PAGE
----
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Former Ridgecrest teen wins at Bishop Mule Days

By LAURA QUEZADA News Review Staff Writer–   Bishop Mule Days have been going on every Memorial Day weekend for over 50 years. The event runs from Tuesday through Sunday as the largest mule show in the United States. This year former Ridgecrest resident Kaylee Becker won World Champion Performance Mule and World Champion Gymkhana Mule in the 14-17 age group with ‘Whoa Now.”

  These are first-place events that are earned by winning several classes (categories) under the main category. For example, she and her mule rode Western Rail, Western Pattern, Trail, and English for the World Champion Performance. She scored the most points by participating in 13 classes.

   Considered second place in her age group, she won Reserve World Champion Teamster with “Mandy & Sandy.” Kaylee and Whoa Now won Working Western Mule in the Mule Days Parade.

Courtesy Photo
Kaylee Becker atop “Whoa Now” after winning in The Mule Days Parade.

Her proud grandmother Candee Coffee, Owner/Senior Trainer at C and C Training Stables tells us, “She was born and raised here. She started riding when she was two. I created my own little mini-me. When she was living here, she was out here almost every day. She moved to Bakersfield three years ago when she was in eighth grade.”

In Bakersfield, Kaylee joined Future Farmers of America.  Coffee tells us, “She’s been to the State and National Conferences and won tons of awards.” She’s raised and bred pigs, rabbits, goats, and lambs. This year she will raise a turkey. Grandma says proudly, “She’s a pretty well-rounded kid .” She adds that Kaylee is a 4.0 GPA student.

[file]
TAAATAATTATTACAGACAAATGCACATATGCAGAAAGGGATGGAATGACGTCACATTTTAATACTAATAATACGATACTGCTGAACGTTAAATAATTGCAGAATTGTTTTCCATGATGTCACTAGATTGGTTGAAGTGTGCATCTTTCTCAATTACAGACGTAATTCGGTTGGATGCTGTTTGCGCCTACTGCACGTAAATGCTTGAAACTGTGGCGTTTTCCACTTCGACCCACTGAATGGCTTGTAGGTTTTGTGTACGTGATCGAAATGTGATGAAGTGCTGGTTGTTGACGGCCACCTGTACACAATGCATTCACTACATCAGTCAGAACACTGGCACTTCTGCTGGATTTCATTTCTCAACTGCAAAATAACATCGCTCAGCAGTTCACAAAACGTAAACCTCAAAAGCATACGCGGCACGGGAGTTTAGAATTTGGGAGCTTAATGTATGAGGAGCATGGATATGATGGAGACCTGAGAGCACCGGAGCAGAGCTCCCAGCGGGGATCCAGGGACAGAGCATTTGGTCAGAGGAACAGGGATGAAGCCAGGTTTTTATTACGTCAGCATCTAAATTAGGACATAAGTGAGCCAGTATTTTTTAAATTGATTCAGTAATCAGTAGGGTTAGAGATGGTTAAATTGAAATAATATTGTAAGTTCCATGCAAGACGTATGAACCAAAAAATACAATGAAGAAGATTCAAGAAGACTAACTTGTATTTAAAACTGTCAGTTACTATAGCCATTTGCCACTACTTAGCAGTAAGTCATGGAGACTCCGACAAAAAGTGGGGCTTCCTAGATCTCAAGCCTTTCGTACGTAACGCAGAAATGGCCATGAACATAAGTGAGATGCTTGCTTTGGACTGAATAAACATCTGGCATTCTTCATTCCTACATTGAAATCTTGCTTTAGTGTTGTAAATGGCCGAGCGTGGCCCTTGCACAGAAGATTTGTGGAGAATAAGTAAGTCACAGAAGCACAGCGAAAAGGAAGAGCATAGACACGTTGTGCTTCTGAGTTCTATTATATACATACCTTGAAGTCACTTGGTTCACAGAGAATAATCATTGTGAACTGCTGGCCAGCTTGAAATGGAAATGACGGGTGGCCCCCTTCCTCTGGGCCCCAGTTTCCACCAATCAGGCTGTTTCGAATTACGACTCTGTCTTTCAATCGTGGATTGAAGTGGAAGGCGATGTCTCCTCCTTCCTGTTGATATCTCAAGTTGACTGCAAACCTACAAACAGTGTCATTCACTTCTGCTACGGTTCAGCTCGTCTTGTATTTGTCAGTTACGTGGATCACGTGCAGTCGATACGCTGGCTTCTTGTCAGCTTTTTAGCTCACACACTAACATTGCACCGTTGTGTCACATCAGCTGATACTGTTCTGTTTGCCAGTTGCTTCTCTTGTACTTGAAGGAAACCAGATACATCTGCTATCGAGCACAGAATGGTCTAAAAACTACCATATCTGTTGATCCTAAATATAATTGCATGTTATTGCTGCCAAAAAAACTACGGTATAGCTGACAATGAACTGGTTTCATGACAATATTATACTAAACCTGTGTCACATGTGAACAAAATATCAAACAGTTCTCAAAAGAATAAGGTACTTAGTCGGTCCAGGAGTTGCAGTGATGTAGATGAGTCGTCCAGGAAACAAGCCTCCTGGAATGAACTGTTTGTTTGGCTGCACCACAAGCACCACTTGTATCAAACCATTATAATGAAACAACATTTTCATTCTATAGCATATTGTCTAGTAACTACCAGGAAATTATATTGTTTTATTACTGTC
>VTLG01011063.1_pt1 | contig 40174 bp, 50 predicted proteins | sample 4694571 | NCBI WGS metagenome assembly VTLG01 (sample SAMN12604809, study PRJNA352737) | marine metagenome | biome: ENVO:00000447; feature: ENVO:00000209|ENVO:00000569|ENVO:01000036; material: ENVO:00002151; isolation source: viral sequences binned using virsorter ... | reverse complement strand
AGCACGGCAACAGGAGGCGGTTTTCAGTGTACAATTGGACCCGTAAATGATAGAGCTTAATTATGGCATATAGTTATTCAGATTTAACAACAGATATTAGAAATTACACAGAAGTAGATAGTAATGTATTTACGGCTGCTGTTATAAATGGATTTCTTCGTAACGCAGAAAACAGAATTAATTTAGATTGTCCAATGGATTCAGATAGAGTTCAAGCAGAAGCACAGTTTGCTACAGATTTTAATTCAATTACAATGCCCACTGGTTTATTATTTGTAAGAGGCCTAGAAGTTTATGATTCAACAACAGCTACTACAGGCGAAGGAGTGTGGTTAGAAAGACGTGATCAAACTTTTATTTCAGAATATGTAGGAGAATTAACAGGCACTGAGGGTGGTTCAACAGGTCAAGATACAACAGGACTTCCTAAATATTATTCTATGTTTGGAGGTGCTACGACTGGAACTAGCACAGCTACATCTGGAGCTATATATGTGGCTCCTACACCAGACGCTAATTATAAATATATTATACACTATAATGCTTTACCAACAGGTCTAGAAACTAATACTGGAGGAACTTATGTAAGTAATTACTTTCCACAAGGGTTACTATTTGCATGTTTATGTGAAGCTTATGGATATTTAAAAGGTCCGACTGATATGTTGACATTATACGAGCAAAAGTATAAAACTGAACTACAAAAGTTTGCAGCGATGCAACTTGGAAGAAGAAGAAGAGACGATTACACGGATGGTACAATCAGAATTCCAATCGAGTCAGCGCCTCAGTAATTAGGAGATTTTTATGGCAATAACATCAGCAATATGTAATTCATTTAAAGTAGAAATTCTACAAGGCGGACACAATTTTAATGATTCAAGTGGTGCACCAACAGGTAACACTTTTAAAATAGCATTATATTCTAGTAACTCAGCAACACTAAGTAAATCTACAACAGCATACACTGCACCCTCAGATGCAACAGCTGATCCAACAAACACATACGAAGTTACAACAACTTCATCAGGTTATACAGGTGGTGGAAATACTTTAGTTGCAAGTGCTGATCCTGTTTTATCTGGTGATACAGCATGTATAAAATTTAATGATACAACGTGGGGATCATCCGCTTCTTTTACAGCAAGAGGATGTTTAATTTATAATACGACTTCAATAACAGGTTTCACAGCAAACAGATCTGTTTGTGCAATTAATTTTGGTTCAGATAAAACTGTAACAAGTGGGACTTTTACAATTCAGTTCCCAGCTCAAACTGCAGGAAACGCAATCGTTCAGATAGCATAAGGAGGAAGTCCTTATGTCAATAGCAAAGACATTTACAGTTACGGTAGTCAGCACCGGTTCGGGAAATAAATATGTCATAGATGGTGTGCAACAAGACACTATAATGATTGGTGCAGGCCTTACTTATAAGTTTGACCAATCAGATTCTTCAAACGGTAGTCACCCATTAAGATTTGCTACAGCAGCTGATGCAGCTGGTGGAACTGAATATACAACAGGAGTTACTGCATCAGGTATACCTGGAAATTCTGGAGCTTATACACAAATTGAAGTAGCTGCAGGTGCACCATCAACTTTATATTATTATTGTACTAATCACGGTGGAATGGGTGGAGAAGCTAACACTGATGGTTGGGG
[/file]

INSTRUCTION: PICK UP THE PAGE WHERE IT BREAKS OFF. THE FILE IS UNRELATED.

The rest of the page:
Kaylee tells us,  “I’ve been riding since I was two, but I just started riding Whoa Now about four years ago. I’m in my junior year, so I am figuring out what I want to do after school.  I want to keep riding, and I want to show more.” Coffee adds that Kaylee will be back for the Desert Empire Fair in October.

“A mule is a cross between a donkey and a horse,” explains Coffee. “So it can be a cross between a horse and a donkey too, but the most common is you breed a jack (male donkey) to a mare, and you get a mule.  They do everything from Dressage to Western Pleasure, Jumping, Trail, Toping, Working Cow Mule, and Driving. They do everything. And they do something that’s solely for the mules called Coon Jumping.”  As Coffee describes it, mules can jump from a standstill. For competition, they jump a bar and keep raising it in increments.  “In the old days, when they were trekking across the country, they would have their Pack Mule. When they would come across a fence, they couldn’t cut it. So they would just lay a blanket over the fence in the middle, and the mule would jump over.

“I love horses, but mules are much more durable. They don’t forget, they don’t get mad, and they are very smart.” For example, “You go to the Grand Canyon, and they use mules because they’re surefooted, and most of the time, you’re not going to have a mule that’s going to crash. They’re going to take care of themselves. So if you’re sitting on their back, they’re going to take care of you. So whereas a horse, sometimes they lose their mind, and you’re going to go down with them.”

When asked what horses and mules mean to Kaylee, she replies, “It has always been something I’ve done for fun, even though I compete. It’s a way to relax. And it can get stressful, but they always bring you joy and happiness.”